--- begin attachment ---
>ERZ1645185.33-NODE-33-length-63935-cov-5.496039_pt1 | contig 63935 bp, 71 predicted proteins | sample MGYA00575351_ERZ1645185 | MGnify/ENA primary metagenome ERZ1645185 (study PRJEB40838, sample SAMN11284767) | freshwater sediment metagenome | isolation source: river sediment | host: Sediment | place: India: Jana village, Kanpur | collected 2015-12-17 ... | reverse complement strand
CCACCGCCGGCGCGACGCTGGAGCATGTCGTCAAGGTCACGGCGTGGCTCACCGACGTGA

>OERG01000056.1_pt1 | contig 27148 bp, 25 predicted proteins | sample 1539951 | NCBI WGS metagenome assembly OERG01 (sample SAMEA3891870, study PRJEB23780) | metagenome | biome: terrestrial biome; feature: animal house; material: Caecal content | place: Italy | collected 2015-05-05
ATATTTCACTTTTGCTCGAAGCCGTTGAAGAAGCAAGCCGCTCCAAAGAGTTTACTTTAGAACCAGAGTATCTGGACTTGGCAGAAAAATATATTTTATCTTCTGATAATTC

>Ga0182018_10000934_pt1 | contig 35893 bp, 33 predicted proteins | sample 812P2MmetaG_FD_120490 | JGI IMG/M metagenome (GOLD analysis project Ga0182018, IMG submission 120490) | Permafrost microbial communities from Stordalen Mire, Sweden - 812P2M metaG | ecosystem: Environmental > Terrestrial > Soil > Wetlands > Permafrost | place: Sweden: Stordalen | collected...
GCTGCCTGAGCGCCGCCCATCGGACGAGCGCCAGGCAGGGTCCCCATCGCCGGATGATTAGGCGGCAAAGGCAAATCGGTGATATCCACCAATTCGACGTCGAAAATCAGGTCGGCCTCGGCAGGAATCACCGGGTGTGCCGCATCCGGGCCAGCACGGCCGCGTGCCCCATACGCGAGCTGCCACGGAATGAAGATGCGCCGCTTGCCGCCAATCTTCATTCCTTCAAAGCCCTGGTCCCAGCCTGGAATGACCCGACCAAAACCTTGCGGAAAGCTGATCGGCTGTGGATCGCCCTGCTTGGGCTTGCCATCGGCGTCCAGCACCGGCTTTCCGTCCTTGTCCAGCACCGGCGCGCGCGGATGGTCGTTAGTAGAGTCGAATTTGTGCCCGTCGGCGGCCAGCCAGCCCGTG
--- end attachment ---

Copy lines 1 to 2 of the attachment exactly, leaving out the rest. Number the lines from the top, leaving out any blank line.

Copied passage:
>ERZ1645185.33-NODE-33-length-63935-cov-5.496039_pt1 | contig 63935 bp, 71 predicted proteins | sample MGYA00575351_ERZ1645185 | MGnify/ENA primary metagenome ERZ1645185 (study PRJEB40838, sample SAMN11284767) | freshwater sediment metagenome | isolation source: river sediment | host: Sediment | place: India: Jana village, Kanpur | collected 2015-12-17 ... | reverse complement strand
CCACCGCCGGCGCGACGCTGGAGCATGTCGTCAAGGTCACGGCGTGGCTCACCGACGTGA